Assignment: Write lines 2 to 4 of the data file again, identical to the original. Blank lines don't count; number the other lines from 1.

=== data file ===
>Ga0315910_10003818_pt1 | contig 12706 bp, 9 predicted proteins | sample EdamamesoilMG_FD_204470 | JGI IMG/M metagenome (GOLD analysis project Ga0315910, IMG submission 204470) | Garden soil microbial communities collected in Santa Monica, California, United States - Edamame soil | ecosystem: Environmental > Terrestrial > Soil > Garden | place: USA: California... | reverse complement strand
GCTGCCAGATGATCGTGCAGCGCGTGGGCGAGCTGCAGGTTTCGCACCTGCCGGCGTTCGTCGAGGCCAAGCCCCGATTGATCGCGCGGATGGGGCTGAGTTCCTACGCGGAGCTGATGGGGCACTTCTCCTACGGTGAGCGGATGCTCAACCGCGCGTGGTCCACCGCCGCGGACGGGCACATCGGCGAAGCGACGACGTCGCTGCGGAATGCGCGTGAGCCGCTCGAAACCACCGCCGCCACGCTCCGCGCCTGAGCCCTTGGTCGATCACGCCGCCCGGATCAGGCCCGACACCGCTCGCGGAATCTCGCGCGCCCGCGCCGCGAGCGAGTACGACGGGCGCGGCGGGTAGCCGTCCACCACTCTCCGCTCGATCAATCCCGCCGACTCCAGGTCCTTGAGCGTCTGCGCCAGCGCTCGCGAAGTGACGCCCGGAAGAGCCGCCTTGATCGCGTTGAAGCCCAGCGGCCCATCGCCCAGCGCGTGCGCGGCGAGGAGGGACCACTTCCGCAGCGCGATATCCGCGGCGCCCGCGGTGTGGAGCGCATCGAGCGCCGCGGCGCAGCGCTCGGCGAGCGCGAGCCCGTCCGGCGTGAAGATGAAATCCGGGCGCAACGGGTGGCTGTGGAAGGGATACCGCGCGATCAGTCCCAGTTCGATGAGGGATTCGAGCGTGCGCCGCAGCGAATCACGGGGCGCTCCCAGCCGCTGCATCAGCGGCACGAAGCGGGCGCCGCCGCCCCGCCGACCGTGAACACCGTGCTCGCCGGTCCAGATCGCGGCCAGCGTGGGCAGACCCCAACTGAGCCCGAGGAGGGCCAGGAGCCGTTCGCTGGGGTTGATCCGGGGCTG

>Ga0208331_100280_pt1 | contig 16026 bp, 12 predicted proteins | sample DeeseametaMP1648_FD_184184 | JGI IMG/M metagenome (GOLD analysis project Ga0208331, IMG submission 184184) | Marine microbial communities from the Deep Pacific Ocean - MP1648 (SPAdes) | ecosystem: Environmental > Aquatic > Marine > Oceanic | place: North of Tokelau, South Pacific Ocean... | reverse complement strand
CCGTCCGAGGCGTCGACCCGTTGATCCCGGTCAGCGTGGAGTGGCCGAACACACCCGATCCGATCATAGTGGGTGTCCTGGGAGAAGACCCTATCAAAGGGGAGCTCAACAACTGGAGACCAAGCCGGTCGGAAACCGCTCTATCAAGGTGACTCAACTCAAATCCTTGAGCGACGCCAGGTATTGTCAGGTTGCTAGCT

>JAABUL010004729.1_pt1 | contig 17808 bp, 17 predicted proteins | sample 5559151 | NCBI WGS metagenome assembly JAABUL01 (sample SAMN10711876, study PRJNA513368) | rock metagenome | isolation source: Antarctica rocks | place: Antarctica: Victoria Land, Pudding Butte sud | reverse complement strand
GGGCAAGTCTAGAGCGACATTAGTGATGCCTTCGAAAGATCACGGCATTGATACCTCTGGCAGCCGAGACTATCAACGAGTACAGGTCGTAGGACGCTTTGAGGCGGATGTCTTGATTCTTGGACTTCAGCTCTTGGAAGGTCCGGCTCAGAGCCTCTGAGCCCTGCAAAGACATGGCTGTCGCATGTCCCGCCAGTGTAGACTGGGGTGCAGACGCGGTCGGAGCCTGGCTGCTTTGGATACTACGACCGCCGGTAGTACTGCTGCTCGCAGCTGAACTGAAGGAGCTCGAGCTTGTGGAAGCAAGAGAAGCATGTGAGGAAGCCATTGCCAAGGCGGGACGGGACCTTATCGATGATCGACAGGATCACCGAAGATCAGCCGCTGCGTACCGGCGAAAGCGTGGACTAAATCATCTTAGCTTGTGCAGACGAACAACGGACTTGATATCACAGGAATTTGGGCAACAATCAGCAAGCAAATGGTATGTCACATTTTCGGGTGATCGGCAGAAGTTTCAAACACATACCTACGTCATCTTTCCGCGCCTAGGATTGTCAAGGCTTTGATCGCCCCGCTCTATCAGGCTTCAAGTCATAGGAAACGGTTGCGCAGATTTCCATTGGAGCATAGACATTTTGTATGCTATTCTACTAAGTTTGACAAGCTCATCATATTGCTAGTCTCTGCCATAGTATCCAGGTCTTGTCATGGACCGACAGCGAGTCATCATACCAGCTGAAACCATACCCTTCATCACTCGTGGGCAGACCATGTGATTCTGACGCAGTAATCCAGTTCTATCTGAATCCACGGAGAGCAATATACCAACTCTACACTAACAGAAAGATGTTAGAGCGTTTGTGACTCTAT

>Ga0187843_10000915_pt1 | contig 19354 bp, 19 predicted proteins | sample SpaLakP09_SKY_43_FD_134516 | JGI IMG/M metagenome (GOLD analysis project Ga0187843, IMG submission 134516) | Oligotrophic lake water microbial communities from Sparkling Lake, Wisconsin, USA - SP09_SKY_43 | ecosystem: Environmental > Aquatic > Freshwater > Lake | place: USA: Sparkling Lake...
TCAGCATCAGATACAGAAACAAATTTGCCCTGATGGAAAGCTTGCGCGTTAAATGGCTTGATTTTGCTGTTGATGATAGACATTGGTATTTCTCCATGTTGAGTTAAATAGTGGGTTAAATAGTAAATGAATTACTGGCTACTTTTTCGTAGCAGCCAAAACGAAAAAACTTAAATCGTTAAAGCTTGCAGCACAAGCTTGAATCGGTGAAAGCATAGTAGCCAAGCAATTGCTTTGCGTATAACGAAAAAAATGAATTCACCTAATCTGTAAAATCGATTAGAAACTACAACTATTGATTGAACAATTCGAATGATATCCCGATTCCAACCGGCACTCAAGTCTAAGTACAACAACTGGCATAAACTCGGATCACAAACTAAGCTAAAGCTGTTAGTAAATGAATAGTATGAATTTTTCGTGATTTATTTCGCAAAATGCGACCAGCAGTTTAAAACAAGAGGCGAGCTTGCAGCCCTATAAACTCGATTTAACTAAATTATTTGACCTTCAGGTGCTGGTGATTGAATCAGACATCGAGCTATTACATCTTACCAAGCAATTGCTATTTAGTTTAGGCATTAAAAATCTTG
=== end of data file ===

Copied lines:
GCTGCCAGATGATCGTGCAGCGCGTGGGCGAGCTGCAGGTTTCGCACCTGCCGGCGTTCGTCGAGGCCAAGCCCCGATTGATCGCGCGGATGGGGCTGAGTTCCTACGCGGAGCTGATGGGGCACTTCTCCTACGGTGAGCGGATGCTCAACCGCGCGTGGTCCACCGCCGCGGACGGGCACATCGGCGAAGCGACGACGTCGCTGCGGAATGCGCGTGAGCCGCTCGAAACCACCGCCGCCACGCTCCGCGCCTGAGCCCTTGGTCGATCACGCCGCCCGGATCAGGCCCGACACCGCTCGCGGAATCTCGCGCGCCCGCGCCGCGAGCGAGTACGACGGGCGCGGCGGGTAGCCGTCCACCACTCTCCGCTCGATCAATCCCGCCGACTCCAGGTCCTTGAGCGTCTGCGCCAGCGCTCGCGAAGTGACGCCCGGAAGAGCCGCCTTGATCGCGTTGAAGCCCAGCGGCCCATCGCCCAGCGCGTGCGCGGCGAGGAGGGACCACTTCCGCAGCGCGATATCCGCGGCGCCCGCGGTGTGGAGCGCATCGAGCGCCGCGGCGCAGCGCTCGGCGAGCGCGAGCCCGTCCGGCGTGAAGATGAAATCCGGGCGCAACGGGTGGCTGTGGAAGGGATACCGCGCGATCAGTCCCAGTTCGATGAGGGATTCGAGCGTGCGCCGCAGCGAATCACGGGGCGCTCCCAGCCGCTGCATCAGCGGCACGAAGCGGGCGCCGCCGCCCCGCCGACCGTGAACACCGTGCTCGCCGGTCCAGATCGCGGCCAGCGTGGGCAGACCCCAACTGAGCCCGAGGAGGGCCAGGAGCCGTTCGCTGGGGTTGATCCGGGGCTG

>Ga0208331_100280_pt1 | contig 16026 bp, 12 predicted proteins | sample DeeseametaMP1648_FD_184184 | JGI IMG/M metagenome (GOLD analysis project Ga0208331, IMG submission 184184) | Marine microbial communities from the Deep Pacific Ocean - MP1648 (SPAdes) | ecosystem: Environmental > Aquatic > Marine > Oceanic | place: North of Tokelau, South Pacific Ocean... | reverse complement strand
CCGTCCGAGGCGTCGACCCGTTGATCCCGGTCAGCGTGGAGTGGCCGAACACACCCGATCCGATCATAGTGGGTGTCCTGGGAGAAGACCCTATCAAAGGGGAGCTCAACAACTGGAGACCAAGCCGGTCGGAAACCGCTCTATCAAGGTGACTCAACTCAAATCCTTGAGCGACGCCAGGTATTGTCAGGTTGCTAGCT